Hello World in Hack

Hello World in Hack Featured Image

With Facebook and Zuckerberg in the news latelyOpens in a new tab., I figured now would be a great time to look at one of their languages. In this tutorial, we’ll be learning how to implement Hello World in Hack.

Table of Contents

Hack Background

According to WikipediaOpens in a new tab., Hack is a dialect of PHP used by Facebook. Beyond that, Wikipedia was really only able to tell me that the open source language was released in 2014. So for once, I had to dig into the documentationOpens in a new tab..

Apparently, the most important features of Hack are:

  • Generics
  • Nullable Types
  • Type Annotations
  • Collections
  • Lambdas

Now, I think the most interesting feature has to be the type annotations. That’s because Hack is actually dynamically typed like Python.

However, if you’ve used Python, then you know that it has a relatively new type hinting feature. Typing hinting allows you to arbitrarily enforce static type checking in your code. I say arbitrarily because no one is forcing you to use type hints.

At any rate, Hack has essentially the same feature, but it’s restricted to parameters, class variables, and return values. For example:

function foo(int $x): int {
  return $x * 2;

Here we’ve defined some function foo which takes an integer parameter and returns an integer. Of course, nothing is stopping us from removing those annotations:

function bar($x) {
  return $x * 2;

Now, this function would run exactly the same except we wouldn’t discover any type issues until runtime.

So, what kind of typing system does Hack have? Is it static? How about dynamic? Well, there’s actually a new term for the kind of type system that languages like Hack and Python have. It’s called gradual typingOpens in a new tab., and it allows users to specify exactly when they want static or dynamic typing.

Once again, I think I’ve explored a topic a bit too deeply, so I’ll stop there.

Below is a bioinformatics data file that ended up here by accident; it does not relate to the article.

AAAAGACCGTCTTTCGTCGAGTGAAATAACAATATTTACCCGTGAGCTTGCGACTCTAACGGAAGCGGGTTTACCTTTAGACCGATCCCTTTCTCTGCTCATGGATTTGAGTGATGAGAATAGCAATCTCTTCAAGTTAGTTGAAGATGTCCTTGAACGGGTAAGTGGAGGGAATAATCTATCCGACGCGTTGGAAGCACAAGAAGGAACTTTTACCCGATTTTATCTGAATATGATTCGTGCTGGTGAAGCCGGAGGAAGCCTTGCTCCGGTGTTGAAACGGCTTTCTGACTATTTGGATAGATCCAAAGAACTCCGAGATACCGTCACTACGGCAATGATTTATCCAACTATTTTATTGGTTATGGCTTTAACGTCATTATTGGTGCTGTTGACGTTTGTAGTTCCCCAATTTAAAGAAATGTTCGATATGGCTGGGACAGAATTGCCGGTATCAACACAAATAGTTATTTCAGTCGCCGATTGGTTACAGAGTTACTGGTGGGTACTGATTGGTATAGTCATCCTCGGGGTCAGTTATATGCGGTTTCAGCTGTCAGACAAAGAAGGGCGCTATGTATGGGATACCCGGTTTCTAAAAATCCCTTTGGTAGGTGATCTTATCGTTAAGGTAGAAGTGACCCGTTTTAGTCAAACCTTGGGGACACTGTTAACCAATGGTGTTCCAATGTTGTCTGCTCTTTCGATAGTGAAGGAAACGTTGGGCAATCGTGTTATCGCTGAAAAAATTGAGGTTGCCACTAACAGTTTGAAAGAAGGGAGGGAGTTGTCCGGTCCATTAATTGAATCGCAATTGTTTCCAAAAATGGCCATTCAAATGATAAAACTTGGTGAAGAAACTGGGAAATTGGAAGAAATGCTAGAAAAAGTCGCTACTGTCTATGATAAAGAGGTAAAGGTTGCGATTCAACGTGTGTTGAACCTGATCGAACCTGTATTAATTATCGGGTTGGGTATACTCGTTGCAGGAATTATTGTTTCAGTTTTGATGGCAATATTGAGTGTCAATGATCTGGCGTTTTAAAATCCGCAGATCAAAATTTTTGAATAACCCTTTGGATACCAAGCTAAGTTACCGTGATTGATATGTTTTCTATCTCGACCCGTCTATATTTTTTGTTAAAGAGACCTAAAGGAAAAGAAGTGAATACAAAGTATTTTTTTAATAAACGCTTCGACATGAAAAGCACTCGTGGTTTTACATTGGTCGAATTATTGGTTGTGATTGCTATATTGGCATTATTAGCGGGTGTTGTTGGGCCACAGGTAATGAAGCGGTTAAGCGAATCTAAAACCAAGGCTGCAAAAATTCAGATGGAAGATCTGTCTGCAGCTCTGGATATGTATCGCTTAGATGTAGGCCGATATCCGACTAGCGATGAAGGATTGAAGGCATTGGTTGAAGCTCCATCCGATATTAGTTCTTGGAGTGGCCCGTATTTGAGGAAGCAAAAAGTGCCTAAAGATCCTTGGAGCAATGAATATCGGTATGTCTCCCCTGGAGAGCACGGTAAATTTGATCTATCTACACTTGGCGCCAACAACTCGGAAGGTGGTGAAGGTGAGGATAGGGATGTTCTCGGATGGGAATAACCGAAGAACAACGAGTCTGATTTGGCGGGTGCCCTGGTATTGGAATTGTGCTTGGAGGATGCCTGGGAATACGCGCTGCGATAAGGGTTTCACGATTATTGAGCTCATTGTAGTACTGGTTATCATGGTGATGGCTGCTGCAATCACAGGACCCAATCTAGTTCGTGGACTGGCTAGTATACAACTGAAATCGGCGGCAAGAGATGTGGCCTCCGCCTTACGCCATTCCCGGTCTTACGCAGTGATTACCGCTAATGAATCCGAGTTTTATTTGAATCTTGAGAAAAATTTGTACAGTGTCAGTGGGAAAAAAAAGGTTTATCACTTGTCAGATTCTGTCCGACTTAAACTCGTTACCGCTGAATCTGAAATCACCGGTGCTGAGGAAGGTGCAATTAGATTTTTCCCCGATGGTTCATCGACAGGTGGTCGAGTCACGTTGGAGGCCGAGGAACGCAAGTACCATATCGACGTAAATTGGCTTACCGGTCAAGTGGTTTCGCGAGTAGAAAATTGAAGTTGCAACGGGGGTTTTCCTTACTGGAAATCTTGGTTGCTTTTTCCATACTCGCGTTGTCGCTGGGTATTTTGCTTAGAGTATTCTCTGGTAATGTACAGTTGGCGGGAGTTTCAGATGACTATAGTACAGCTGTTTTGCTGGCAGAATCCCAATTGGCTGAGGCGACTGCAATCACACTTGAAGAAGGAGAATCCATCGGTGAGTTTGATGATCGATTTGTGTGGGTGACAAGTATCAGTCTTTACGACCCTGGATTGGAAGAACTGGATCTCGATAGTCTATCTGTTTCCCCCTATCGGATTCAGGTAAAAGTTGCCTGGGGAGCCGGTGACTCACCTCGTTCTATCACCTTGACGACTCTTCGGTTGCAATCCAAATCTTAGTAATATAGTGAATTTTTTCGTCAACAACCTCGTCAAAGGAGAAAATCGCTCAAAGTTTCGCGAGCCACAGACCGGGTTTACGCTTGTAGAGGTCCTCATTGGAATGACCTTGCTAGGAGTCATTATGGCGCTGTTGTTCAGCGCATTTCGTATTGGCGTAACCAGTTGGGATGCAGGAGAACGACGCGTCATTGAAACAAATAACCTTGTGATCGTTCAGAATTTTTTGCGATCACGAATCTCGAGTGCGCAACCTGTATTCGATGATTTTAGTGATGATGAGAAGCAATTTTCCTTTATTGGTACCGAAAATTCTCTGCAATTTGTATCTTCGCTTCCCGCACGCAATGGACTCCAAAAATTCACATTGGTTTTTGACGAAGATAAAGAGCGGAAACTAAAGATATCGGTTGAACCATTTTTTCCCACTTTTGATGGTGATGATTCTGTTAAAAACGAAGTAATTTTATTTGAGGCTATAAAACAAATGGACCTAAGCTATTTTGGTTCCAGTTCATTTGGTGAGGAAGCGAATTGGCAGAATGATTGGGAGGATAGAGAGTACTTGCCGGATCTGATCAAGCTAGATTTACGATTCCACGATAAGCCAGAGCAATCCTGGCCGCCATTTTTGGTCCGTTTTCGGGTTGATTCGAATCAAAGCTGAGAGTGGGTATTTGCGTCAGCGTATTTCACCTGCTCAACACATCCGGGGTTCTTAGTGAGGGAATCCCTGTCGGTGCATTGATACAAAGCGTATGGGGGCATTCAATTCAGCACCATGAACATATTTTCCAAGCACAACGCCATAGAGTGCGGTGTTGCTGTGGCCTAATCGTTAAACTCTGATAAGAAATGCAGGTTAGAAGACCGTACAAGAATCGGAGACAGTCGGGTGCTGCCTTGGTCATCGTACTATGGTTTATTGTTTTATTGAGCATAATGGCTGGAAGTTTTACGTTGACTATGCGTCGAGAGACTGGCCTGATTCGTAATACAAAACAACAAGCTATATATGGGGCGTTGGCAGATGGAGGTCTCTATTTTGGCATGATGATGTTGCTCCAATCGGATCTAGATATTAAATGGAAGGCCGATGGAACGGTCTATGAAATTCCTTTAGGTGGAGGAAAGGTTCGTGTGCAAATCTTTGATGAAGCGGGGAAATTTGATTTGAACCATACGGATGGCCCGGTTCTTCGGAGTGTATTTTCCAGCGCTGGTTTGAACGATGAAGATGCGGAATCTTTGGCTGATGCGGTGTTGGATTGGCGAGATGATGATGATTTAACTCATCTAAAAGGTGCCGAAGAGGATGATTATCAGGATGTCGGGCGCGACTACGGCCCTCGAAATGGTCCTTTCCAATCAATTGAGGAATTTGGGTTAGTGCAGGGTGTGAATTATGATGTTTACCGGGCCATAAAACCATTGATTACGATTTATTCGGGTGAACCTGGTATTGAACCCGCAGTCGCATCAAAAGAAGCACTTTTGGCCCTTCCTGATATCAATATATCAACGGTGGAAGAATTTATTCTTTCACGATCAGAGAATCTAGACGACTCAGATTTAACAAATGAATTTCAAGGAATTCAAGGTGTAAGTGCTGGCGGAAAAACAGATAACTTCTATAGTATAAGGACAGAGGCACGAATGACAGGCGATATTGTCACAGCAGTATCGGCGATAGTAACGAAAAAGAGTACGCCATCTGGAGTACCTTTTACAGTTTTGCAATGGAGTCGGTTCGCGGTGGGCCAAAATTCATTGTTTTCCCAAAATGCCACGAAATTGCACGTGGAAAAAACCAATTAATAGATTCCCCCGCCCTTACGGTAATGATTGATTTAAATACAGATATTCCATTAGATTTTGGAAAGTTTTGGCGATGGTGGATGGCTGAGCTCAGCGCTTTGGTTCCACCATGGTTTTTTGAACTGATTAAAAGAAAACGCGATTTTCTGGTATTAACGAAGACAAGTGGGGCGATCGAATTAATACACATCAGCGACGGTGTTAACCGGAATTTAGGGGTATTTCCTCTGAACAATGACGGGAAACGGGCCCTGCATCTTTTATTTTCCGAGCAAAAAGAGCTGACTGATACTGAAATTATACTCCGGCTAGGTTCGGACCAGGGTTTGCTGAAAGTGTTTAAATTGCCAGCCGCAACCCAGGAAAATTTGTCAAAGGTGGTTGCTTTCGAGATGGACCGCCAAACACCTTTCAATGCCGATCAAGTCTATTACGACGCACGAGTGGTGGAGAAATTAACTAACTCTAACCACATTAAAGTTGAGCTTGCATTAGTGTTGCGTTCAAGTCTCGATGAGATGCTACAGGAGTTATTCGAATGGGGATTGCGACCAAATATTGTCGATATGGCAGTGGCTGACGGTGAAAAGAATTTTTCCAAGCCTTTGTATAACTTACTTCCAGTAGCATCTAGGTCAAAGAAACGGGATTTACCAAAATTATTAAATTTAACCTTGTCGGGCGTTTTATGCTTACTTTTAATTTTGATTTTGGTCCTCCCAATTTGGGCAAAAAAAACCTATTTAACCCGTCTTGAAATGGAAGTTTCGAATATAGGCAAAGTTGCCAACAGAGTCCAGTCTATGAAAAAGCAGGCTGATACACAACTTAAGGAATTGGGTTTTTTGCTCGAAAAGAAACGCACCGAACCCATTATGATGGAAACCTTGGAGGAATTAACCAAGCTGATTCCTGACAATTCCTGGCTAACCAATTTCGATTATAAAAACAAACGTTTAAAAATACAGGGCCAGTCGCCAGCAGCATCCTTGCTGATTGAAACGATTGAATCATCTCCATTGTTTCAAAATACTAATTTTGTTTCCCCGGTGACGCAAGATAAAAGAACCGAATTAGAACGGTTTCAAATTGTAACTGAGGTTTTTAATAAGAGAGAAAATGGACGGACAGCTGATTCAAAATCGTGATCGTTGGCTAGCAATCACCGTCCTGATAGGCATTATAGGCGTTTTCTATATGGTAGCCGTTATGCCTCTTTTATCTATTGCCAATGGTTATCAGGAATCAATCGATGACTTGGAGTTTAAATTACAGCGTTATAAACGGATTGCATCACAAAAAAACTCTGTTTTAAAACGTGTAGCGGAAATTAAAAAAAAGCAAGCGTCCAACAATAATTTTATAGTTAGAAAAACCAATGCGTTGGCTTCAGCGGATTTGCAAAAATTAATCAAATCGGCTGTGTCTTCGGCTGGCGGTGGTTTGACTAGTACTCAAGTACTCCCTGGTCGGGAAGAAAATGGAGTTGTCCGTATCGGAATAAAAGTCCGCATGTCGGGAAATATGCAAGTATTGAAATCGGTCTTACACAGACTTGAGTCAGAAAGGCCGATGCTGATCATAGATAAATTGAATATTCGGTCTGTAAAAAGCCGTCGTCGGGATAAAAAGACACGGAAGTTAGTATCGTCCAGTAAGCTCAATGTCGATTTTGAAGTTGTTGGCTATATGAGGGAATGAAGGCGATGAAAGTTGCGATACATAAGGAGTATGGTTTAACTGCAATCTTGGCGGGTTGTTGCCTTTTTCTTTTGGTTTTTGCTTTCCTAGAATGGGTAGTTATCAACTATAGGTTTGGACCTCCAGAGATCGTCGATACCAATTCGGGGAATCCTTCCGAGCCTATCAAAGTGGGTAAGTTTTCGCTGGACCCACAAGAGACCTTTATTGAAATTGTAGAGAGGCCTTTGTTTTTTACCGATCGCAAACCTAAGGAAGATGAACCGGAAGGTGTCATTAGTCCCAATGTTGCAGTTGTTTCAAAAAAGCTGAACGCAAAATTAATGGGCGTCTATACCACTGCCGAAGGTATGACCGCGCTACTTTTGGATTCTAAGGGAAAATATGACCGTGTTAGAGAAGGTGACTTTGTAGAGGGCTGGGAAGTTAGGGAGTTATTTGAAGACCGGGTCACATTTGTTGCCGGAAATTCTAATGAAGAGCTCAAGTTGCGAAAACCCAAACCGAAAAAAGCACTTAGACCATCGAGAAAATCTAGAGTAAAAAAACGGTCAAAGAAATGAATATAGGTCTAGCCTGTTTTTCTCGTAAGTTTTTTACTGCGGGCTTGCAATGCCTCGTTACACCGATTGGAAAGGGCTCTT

Hello World in Hack

At long last, let’s take a stab at Hello World in Hack:

echo 'Hello, World!';

Right away, you should scream “that looks a lot like PHP!” After all, Hack is just a dialect of PHP.

That said, there is at least one obvious syntactic difference: the Hack tag. I can’t seem to figure out the formal name of the <?hh tag, so I’ve been calling it the Hack tag. At any rate, at least that’s different.

Beyond the tag, Hello World in Hack is exactly the same in Hello World in PHP. However, I will point out that you can’t mix HTML with Hack like you can with PHP, so that’s probably the biggest syntactic difference. Otherwise, both languages perform a similar function: backend web development.

How to Run the Solution

If we want to try this code, we can use an online Hack compilerOpens in a new tab.. We just have to drop the code into the editor and hit run:


Alternatively, we can download the Hack Virtual MachineOpens in a new tab. to run Hack code locally. From there, I recommend reading up on how to get started with HackOpens in a new tab.. Getting everything up and running is bit out of scope of this article.

Sample Programs in Every Language

And, that’s about it! Unfortunately, this implementation wasn’t that exciting. In the future, maybe we can try implementing some other functionalities.

Up next, I think I’ll be continuing this trend of newer programming languages. I’ve already set my eyes on languages like Julia and Elm, so we’ll see what happens with those.

As always, if you liked this article, be sure to share it. Also, if you have any recommendations for new languages to try, let me know in the comments. Thanks again for hanging out!

Sample Programs in Every Language (44 Articles)—Series Navigation

For 100 Days of Code, I’ve decided to implement a few sample programs in as many languages as possible. Each implementation details a brief history of the language and a description of the code.

The plan for the series is to explore the major general-purpose language like Java, Python, C, C++, and C#. From there, we’ll take a look at some sample programs in web development languages like Ruby, PHP, and JavaScript. As we continue, we’ll cover proprietary languages like Swift and Objective-C. Eventually, we’ll start to tackle less popular languages like Rust, x86, and Verilog. Finally, we’ll play around with some of the esoteric languages like Brainf*ck and LOLCODE.

Who knows? Maybe the Sample Programs in Every Language series will become so popular it’ll never end. To help this series grow, consider sharing it on social media with your friends. Or, if you have a language you want to see, drop your suggestion in the comments.

Jeremy Grifski

Jeremy grew up in a small town where he enjoyed playing soccer and video games, practicing taekwondo, and trading Pokémon cards. Once out of the nest, he pursued a Bachelors in Computer Engineering with a minor in Game Design. After college, he spent about two years writing software for a major engineering company. Then, he earned a master's in Computer Science and Engineering. Today, he pursues a PhD in Engineering Education in order to ultimately land a teaching gig. In his spare time, Jeremy enjoys spending time with his wife, playing Overwatch and Phantasy Star Online 2, practicing trombone, watching Penguins hockey, and traveling the world.

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